with Sonny Knight & the Lakers, Black Eyed Snakes, STNNNG, Black Diet, Eleganza!, the 757's, Crankshaft, Black Market Brass, Molly Dean, Spider John Koerner, Jeff Ray and Hurricane Harold, and more
Patrick's Cabaret, Minneapolis
July 19, 2014
Beneath perilously low-hanging clouds that never quite delivered on the persistent threat of rain, the fourth annual Twin Cities Roots, Rock & Deep Blues Festival livened up an otherwise quiet South Minneapolis neighborhood this past Saturday afternoon. A short line of food trucks stood buzzing alongside the Current-sponsored main stage as an impressive roster of 30+ performers kept the festival's five stages rockin' through a gray dusk and into the night.
Gimme Noise arrived just in time for Black Diet, who have refused to slow down as they enjoy the success of their debut album, Find Your Tambourine. Vocalist Jonathan Tolliver's unruly head of loosely-dreaded hair towered over the rest of the band while he shimmied to and fro, long, slender legs bending deftly and hips gently twisting to the music. It is apparent that the band's busy performing schedule has allowed for Tolliver to grow fully into his confident, commanding stage presence.
Bassist Garrison Grouse was up to his usual antics, dramatically swinging his instrument high and low while coaxing notes from its strings. Mugsy provided backing vocals with her eyes closed in an expression of ecstasy, as she danced delicately about. Behind dark shades, Sean Schultz pounded on his keys with enthusiasm. Guitarist Mitch Sigurdson kept it cool, casually strumming beside the animated Grouse. A friend of the band's stood in for drummer David Tullis, who was overseas. Throughout a set that looked just as fun to perform as it was to watch, it was obvious that everyone was sincerely enjoying themselves.
The stand-out moment was an emotional rendition of "Cry," a gentle tune rife with Tolliver's impossibly long falsetto cries. Several couples drew each other in close for a slow dance. Tolliver descended from the stage and wandered into the audience, coaxing us into a group hug. "I'm 28 years old. I cry about once a month. Is my rate of crying acceptable?" he asked. He then invited us to sing along with Mugsy through to the end of the song as his lustrous voice cascaded over a complex array of notes, effortlessly soaring through the higher registers. "Cry" ended in several touching moments of a capella, with the audience singing just as enthusiastically as Tolliver and Mugsy.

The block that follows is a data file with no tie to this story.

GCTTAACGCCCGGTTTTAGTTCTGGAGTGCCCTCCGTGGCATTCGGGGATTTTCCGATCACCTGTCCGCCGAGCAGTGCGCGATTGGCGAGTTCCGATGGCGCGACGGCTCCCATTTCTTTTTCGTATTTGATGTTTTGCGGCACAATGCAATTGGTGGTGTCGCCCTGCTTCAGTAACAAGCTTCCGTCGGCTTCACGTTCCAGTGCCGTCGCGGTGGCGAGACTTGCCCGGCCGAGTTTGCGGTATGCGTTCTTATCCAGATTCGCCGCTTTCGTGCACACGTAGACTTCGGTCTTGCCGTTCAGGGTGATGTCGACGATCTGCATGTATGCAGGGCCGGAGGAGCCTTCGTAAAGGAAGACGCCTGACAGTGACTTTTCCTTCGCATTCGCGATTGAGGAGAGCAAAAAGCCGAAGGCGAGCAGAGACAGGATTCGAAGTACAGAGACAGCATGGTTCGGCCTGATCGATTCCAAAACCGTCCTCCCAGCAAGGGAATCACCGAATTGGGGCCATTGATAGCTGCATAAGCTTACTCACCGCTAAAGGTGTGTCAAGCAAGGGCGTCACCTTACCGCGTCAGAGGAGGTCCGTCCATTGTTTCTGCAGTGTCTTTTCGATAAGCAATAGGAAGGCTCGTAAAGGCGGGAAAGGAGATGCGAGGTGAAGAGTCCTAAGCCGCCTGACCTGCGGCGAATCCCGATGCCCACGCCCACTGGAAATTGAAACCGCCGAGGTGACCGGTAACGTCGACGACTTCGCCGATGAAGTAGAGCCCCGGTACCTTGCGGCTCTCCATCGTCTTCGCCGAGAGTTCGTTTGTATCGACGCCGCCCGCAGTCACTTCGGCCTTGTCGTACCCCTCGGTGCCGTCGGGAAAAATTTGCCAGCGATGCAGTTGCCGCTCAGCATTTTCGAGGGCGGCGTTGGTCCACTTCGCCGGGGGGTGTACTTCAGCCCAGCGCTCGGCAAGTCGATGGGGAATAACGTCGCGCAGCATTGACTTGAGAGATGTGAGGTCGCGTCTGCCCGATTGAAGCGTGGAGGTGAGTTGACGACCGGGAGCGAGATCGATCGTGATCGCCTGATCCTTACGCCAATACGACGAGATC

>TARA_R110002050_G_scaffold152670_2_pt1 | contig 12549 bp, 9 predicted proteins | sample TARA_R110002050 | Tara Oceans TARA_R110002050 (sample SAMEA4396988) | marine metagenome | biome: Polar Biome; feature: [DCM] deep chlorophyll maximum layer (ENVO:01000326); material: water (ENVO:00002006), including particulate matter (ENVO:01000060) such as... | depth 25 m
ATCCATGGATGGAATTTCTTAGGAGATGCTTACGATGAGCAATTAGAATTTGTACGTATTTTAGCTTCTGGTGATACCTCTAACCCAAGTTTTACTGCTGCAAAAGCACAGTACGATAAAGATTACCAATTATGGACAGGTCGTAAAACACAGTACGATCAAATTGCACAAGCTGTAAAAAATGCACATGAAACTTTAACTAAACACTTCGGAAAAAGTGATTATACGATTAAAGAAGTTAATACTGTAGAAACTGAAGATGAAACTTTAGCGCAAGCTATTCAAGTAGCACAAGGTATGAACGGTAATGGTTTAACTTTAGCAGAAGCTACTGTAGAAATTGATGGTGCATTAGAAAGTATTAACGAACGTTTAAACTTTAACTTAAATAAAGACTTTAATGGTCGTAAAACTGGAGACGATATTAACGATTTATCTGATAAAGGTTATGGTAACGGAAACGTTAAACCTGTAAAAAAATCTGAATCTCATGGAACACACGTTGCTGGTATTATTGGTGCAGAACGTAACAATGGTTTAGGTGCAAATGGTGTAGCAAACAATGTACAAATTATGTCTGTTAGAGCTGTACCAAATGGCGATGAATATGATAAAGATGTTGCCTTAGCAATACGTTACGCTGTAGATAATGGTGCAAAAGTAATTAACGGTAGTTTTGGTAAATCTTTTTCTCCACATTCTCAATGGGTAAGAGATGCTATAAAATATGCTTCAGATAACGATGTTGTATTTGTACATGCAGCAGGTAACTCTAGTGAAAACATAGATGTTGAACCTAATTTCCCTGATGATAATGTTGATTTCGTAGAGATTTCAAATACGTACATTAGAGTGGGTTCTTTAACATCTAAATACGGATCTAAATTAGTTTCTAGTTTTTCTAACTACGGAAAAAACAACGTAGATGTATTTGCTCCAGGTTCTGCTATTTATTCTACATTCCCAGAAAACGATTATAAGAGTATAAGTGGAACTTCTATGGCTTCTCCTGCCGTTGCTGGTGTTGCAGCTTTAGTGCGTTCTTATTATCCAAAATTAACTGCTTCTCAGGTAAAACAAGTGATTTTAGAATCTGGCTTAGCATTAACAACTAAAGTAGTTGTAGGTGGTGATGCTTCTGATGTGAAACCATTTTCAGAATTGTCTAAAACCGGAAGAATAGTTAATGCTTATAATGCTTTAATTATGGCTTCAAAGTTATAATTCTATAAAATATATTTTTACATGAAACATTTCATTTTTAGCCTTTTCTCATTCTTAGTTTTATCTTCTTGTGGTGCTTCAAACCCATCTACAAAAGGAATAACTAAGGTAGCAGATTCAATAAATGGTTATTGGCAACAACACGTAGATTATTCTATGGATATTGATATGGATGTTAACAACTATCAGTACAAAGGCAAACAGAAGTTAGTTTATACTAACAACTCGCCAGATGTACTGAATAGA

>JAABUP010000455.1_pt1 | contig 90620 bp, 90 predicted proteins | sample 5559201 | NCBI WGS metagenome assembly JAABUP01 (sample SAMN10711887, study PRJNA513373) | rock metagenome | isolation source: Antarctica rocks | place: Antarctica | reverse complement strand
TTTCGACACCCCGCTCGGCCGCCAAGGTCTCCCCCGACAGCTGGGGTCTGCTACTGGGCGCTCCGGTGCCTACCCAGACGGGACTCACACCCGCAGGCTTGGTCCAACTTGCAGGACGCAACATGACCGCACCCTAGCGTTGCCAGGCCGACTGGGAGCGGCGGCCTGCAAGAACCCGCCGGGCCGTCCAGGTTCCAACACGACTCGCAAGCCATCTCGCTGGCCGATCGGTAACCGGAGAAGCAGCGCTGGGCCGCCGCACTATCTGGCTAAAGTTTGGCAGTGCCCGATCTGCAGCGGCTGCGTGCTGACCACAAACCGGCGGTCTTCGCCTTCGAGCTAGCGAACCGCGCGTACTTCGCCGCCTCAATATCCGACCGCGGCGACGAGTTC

At the same time, folk artist Molly Dean was performing at Patrick's Cabaret on the only indoor stage of the festival. She stood with her guitar atop a carpet set upon the hardwood floor, facing two chair-filled risers, accompanied by a cellist and violinist. She sang softly, her voice at times barely hovering above a whisper. Occasionally she utilized a looping pedal to create layers of her vocals. Her song lyrics avoided complexities, sticking to sing-song rhymes and poetic notions like, "Sometimes an open heart can be swallowed in secrets." The music was pleasant, and the presence of cello and violin added depth to her guitar-playing, and even a sense of sadness as their strings seemed to weep.
Dean's voice never once faltered, yet sometimes she seemed hesitant to really belt out her songs, coming across as somewhat timid and meek. There were moments, though, in which she appeared to shed this layer of self-consciousness and allow herself to sing with force and conviction. In these moments her voice was strong and incredibly rich, commanding attention. Despite this subtle struggle to hit a stride, Dean's performance as a whole was satisfying in its simplicity. The intimate setting in which we enjoyed her music lent itself perfectly.
Back outside on The Hub's PBR-sponsored stage, STNNNG pounded the crowd into submission. Some older observers seemed confused, if not actually offended by their raucous display. Judging by their pained expressions, members of the band seemed equally troubled, perhaps by the intense amount of concentration and heart required to execute the complexities within their music. Each song seemed to contain several different worlds that the band traversed together. These compositions were like miniature noise rock symphonies, a product of many smaller, intricate parts.
Underneath this miniature tent it was really fucking loud -- loud to the point where it kind of hurt. It was quite a departure from the last performance we'd taken in.